Economics has devolved into such a sorry state that all we talk about on CNBC and the financial networks is: What is the Fed going to do next? Is the economy so shallow and impotent that it is all we have to talk about…or have we made it that by giving central banks so much power?

The Big Bang in modern economics came when free market capitalism converged with democracy only in the late 1700s. The Industrial Revolution in the 1770s forward, starting with the steam engine which first brought powered machinery to automate the arduous physical labor that had driven most work, free us up to use our brains much more. Democracy had its big debut in the U.S. in 1776 forward with the Revolutionary War and its Constitution that followed, and now most modern wealthy countries are capitalist democracies, and massively more affluent than in the late 1700s. Little House on the Prairie? Nice TV show… but I’m not yearning to go back there!

What is funny to me is that people see these two breakthrough concepts as similar, it’s all about freedom. The truth is that they are the perfect representation of what drives all of life and evolution: The play of opposites. Democracy encourages broad participation and input by giving everyone an equal vote. Capitalism rewards those that contribute the most innovation and growth, and exponentially so.


How does a simple battery create energy: through opposite positive and negative poles! What is capitalism but a system that allows and rewards people and businesses for new innovations. It allows them to create freely, but equally important, quickly weeds out the innovations that are not successful or that add real value. As George Gilder always says: “Failure” is the real secret to free market capitalism.

Everything in life and evolution is this play of opposites: success and failure, light and dark, men and women, booms and busts, democrats and republicans, young and older people, rich and poor, tall and short, light and dark, waking and sleeping. Should we strive to eliminate sleep as it appears to be wasting productive time from our waking state? People who don’t sleep for just 3–4 nights quickly become dysfunctional, crazy people. A lot happens in sleep that isn’t obvious to us.

So why do economists see their primary task as to avoid recessions, when the economy actually slows down and does heavy repair and maintenance as we do in sleep every night? And most great innovations unquestionably come in downturns, not upturns!


The first three years of most decades is where we are most likely to see major recessions/depressions: 1930-32, 1940-42, 1960-62, 1970-71, 1980-82, 1990-91 and 2000-02. The 1973-75 and 2008-09 recessions were the exceptions, not the rule.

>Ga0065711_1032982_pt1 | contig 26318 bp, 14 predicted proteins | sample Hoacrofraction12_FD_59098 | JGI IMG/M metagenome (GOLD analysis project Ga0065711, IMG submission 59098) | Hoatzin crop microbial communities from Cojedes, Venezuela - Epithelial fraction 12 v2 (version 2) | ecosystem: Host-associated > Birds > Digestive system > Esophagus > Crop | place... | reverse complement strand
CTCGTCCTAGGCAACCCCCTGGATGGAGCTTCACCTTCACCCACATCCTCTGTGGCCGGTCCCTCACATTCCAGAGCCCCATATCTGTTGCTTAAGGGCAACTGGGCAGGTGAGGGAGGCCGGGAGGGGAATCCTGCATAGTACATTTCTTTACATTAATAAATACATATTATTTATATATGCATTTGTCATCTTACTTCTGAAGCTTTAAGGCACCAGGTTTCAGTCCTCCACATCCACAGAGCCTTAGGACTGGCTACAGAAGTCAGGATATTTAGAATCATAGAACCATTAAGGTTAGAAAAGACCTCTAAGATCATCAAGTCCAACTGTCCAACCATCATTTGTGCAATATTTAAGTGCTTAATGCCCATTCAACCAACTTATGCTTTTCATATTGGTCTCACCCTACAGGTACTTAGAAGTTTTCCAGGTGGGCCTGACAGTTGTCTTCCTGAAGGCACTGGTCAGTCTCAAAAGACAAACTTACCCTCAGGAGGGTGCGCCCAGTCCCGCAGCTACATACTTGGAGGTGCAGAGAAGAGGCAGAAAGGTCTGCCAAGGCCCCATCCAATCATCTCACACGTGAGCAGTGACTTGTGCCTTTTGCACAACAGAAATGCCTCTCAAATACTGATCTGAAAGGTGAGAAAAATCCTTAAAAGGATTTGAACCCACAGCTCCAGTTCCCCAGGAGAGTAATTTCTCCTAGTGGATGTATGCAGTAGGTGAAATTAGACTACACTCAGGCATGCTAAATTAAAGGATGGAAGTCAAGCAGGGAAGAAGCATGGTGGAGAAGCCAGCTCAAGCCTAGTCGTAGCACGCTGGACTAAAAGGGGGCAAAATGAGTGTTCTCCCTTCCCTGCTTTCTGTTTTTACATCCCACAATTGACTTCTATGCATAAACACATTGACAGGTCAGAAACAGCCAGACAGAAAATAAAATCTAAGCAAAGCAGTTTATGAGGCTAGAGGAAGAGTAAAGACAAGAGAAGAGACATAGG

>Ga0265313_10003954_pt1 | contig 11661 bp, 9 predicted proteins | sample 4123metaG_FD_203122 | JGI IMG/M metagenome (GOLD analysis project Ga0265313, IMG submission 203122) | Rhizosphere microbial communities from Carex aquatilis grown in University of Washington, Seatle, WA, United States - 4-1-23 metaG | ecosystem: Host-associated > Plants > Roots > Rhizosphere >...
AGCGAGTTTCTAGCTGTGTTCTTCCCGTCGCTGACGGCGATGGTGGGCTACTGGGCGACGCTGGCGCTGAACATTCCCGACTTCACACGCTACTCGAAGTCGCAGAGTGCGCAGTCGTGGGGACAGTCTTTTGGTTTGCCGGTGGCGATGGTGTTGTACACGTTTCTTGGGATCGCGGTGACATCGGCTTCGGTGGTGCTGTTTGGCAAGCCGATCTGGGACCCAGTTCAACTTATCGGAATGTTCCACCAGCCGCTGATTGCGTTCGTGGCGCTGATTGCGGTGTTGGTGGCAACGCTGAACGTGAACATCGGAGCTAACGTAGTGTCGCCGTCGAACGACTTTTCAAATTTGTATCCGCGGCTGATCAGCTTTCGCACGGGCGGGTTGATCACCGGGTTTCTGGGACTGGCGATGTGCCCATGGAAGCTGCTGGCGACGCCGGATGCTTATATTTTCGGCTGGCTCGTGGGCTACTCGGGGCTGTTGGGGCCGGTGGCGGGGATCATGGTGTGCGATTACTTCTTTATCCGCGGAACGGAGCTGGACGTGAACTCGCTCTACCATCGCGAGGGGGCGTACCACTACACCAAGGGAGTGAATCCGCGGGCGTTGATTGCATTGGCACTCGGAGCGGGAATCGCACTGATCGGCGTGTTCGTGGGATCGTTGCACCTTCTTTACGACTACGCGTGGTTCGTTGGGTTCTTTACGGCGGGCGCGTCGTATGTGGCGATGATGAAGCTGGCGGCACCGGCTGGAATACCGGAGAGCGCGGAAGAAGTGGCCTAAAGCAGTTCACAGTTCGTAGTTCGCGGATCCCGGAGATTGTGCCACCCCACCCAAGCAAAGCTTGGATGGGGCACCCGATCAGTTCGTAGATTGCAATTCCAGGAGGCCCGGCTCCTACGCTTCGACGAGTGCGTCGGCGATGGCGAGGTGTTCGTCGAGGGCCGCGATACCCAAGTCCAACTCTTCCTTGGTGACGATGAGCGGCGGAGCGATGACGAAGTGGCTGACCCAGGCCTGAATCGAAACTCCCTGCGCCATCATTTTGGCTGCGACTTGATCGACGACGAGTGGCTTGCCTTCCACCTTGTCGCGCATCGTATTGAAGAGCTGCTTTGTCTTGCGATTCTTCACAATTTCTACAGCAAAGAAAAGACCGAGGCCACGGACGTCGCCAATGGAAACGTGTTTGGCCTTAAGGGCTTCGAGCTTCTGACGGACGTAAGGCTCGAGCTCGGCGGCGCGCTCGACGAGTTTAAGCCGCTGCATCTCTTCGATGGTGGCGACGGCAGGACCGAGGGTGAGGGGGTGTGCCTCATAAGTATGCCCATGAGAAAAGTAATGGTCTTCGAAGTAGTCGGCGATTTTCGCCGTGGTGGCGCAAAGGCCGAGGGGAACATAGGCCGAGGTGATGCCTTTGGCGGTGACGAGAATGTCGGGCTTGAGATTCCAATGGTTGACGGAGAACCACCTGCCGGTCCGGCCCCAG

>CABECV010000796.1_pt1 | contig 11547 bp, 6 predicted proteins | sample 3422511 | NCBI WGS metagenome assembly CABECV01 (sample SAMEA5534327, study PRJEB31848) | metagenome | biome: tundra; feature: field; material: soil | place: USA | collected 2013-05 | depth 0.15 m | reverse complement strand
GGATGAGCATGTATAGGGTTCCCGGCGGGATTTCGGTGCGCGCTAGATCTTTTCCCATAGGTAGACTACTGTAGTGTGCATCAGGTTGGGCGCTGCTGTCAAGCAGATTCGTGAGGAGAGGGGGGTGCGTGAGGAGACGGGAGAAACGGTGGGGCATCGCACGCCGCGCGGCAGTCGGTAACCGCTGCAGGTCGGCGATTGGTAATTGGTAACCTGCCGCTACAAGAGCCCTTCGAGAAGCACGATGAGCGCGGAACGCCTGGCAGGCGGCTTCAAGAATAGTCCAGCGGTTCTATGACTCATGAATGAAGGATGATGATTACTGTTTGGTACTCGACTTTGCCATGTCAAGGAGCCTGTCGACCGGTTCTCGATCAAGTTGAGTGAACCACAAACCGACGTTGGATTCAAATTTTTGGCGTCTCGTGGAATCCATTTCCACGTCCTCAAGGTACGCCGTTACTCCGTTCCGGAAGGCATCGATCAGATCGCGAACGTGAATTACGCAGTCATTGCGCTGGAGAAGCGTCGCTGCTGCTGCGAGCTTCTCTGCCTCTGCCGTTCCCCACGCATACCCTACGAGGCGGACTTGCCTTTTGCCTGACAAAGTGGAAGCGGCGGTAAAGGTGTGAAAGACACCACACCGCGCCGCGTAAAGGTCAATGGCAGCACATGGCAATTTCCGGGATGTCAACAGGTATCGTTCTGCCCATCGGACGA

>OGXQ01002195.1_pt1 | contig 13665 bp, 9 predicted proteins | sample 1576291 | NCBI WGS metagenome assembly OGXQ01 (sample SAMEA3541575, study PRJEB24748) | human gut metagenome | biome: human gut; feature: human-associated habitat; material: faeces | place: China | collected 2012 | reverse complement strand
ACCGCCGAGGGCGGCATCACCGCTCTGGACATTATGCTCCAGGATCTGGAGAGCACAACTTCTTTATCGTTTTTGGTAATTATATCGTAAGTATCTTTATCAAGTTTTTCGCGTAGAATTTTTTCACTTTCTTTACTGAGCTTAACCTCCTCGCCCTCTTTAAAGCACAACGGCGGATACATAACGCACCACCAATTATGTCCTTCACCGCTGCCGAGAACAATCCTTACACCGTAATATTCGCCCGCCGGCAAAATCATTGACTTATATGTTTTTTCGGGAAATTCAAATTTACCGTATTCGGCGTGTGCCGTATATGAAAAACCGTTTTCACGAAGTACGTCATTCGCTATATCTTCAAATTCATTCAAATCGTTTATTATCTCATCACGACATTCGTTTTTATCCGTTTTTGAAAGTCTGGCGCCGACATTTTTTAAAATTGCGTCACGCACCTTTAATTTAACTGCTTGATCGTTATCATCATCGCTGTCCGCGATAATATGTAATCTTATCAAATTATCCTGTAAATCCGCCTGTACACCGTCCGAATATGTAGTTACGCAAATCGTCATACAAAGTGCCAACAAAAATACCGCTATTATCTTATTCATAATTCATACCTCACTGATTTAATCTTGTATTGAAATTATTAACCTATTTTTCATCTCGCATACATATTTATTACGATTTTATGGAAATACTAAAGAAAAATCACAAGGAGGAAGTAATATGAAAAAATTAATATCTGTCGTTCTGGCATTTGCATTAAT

And who are these now all-powerful economists that head the central banks that now deemed to control the economy? Jerome Powell, Janet Yellen, Ben Bernanke, Alan Greenspan, Paul Volcker (the only good one from my view), and Mario Draghi in the Euro Zone. Have any of them have run a company, large or small, or started a new company that brought new growth to the economy? Most don’t even look like they’ve even had sex!

I quickly learned in my early business consulting career that the greatest breakthroughs in business and changes in strategy come out of failures. I ended up being a turnaround manager in several new ventures when they got in trouble. I could make more changes in months than most managers could in years, but only after such failures forced them to wake up and change or die!


I subsequently saw in my own economic research that the greatest technological and business innovations come out of recessions and depressions, not during booms when everyone is fat and happy. The last major set were in the 1930s and 40s- the era marked by the Great Depression and World War II: the atom bomb and nuclear energy, the jet engine, TV, the first computer (Eniac), and many more. Before that in the late 1800s “long depression” from 1873 – 1896: the combustion engine, automobiles, electricity, telephones, radio, and so on. What would modern day life be without these innovations and many more?

Innovation thrives in times of challenge, not in good times of boom and easy growth! The challenging times create most of the new innovations, and the booming times make them easier to expand into the mainstream.